Posted by: nickgerlich | September 16, 2007

Making The List

I have always said that you can tell a lot about a person by the books on their shelf. Of course, this assumes they actually have books and a shelf on which to display them. The titles speak volumes about a person’s areas of interest as well as their general education level.

Maybe I’m just nosey, but I like to look at people’s books, as well as their music and movie collection. Not that I’m eyeing things to slip out of their home, or even passing judgment. I suppose it’s just that I have always been a “student of people,” wanting to better understand them and try to figure out what makes them tick.

Our books, music, and movies are implicit lists of our entertainment and knowledge pursuits and interests. I don’t mind people looking at my books, music, and movies, because they tell who I am.

I often joke about our propensity to make “mix CDs” for friends (usually guys making them for their girlfriend). Credit the introduction of the cassette tape recorder in the 1960s with ushering in this phenomenon, thereby making it possible for people to create their own music mixes, and then share them with others. If we didn’t like all the songs on an album, we could easily pick our faves and create a new album of just the tunes we like.

PlaylistToday in the iPod era, we use playlists to organize our music electronically. It’s all about the listener. And the notion of playlists is easily adapted to virtually any other category of interests, such as books, restaurants, TV shows, etc. We are in control of what we consume, and how we organize it. We don’t need Billboard Magazine to tell us which songs to like. (For fun, visit Last.FM or Pandora to create your own online radio station, or upload your bookmarks at Delicious.)

I have posted numerous playlists on my faculty homepage since spring 2006 (although I must admit to being remiss for not updating them enough). Just as the items on your shelf say a lot about you, so do one’s playlists. And we like to share these playlists.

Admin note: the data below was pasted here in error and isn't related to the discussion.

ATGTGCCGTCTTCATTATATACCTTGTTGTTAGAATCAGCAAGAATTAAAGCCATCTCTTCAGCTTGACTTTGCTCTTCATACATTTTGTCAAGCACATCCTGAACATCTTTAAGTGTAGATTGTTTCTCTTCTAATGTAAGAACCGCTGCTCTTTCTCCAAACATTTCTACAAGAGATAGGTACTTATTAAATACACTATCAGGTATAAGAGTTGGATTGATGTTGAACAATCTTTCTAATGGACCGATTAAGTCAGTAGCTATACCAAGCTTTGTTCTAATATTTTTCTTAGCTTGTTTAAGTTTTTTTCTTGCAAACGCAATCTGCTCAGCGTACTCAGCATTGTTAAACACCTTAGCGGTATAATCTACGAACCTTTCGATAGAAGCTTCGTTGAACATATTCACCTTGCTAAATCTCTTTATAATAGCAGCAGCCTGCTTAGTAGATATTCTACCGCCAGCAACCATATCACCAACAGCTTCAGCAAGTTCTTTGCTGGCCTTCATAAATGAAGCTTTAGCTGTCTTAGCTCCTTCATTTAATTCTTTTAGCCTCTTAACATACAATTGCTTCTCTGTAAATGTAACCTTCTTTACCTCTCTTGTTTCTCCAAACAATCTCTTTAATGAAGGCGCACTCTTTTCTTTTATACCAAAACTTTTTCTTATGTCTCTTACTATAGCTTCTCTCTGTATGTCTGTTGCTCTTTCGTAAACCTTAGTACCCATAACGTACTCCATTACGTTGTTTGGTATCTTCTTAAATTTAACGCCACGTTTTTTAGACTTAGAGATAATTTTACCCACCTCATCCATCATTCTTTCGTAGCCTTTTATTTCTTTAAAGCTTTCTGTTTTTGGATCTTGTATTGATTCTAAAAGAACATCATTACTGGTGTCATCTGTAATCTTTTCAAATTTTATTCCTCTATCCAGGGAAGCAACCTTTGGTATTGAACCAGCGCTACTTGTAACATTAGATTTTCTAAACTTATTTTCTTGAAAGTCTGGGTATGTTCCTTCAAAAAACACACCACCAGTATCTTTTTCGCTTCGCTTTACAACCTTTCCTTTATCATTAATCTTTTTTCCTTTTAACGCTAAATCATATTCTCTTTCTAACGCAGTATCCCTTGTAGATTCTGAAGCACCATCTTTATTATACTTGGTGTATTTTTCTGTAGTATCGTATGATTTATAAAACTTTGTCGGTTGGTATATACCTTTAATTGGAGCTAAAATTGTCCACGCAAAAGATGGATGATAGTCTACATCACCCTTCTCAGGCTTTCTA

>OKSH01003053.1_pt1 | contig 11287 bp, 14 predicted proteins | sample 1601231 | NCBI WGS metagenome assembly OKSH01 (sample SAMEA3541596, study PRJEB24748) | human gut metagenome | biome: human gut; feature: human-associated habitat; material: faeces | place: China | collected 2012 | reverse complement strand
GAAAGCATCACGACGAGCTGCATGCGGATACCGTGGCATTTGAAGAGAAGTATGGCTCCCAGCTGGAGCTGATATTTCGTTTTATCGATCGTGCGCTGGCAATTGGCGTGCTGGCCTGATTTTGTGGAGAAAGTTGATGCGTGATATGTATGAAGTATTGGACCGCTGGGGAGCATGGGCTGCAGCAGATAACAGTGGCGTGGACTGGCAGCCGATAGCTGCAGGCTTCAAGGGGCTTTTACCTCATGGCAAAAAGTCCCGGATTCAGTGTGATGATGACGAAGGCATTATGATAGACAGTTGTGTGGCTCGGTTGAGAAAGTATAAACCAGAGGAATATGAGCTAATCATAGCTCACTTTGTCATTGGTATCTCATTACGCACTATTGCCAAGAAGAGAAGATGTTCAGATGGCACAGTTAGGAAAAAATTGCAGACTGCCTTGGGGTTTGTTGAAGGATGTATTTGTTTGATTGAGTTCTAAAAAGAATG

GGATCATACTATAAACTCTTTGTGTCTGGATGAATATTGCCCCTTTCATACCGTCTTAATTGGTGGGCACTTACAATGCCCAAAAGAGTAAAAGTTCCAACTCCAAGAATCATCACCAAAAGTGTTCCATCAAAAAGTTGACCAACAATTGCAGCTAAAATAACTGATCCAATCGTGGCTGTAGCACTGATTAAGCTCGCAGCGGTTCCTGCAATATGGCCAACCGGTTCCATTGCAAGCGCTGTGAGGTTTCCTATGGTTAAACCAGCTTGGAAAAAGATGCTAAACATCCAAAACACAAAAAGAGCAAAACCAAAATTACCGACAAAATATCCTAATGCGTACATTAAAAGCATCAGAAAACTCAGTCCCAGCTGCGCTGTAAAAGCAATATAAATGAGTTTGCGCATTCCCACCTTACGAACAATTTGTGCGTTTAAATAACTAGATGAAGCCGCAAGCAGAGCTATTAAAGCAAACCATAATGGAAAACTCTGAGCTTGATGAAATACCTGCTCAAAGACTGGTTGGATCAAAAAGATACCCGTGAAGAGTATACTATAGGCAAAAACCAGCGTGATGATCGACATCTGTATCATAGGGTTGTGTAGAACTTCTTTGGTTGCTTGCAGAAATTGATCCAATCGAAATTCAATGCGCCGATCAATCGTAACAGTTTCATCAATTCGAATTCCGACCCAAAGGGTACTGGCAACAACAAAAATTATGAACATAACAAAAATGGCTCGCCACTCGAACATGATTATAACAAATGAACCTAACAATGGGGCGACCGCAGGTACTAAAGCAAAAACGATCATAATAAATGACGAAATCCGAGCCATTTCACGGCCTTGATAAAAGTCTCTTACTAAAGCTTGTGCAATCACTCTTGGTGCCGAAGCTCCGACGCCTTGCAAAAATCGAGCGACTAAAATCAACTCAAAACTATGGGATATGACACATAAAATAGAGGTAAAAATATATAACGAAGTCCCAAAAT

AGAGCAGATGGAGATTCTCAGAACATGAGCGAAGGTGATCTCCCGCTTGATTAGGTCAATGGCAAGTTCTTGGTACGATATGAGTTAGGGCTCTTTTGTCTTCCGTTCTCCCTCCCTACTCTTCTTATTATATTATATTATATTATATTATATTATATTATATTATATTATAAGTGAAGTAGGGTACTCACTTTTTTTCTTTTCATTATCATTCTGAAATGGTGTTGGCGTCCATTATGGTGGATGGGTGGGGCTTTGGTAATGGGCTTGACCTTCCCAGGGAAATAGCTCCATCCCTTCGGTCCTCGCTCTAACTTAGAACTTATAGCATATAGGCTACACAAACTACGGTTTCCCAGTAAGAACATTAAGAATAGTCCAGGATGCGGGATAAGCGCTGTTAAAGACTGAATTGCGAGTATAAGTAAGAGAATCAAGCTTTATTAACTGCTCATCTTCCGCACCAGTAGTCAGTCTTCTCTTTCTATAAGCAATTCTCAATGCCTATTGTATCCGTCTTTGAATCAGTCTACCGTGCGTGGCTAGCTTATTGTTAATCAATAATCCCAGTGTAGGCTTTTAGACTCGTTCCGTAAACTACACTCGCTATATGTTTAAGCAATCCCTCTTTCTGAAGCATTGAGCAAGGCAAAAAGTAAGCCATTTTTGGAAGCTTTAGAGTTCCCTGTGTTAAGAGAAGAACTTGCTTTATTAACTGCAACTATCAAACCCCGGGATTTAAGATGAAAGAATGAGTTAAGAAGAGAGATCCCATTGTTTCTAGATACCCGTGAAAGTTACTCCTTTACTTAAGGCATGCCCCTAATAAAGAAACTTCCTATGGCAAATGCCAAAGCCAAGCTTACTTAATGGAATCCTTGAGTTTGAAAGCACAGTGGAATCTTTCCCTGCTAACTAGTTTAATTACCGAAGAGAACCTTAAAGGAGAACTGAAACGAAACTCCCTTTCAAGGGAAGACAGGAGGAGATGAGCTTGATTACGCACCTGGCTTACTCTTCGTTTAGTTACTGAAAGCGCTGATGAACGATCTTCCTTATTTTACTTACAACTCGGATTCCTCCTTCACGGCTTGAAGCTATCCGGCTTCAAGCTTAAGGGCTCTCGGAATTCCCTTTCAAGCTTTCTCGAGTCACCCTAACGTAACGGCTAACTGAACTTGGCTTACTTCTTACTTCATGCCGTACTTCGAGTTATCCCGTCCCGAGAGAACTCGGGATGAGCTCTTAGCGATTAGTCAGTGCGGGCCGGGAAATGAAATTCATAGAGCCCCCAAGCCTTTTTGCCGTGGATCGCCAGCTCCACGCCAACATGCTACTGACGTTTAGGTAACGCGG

Delicious is a social networking site that allows you to share your bookmarks. Your bookmarks tell which sites you think are important, and quickly lets you share your online expertise with the world. At amazon.com, ListMania allows any user to post their list of favorite books, movies, etc., in virtually any genre. Amazon thinks so much of these lists as selling tools that they populate their web pages with lists that match our search queries, assuming that we like to see what others find to be good.

Here are a few of the playlists from my harried life:

Local Restaurants

  1. Red Robin
  2. Pei Wei
  3. Sharky’s Burrito Company

Recently Read Books

  1. The Cult of the Amateur, by Andrew Keen
  2. The Economic Naturalist, by Robert H. Frank
  3. Everything is Miscellaneous, by David Weinberger

Favorite Places

  1. Rocky Mountain National Park
  2. Mojave National Preserve
  3. Texas Hill Country

The point is, I think all of us like to look on the bookshelves of other people’s lives. Our own lists become an amalgam of personal interests, as well as the influence of others. The result is a truly socially networked society intent on doing its own thing, yet willing to share back and forth with others.

Now if you’ll oblige me, I’d like to see what’s on your playlists. Feel free to post them here.

Dr “I’m List-ening” Gerlich

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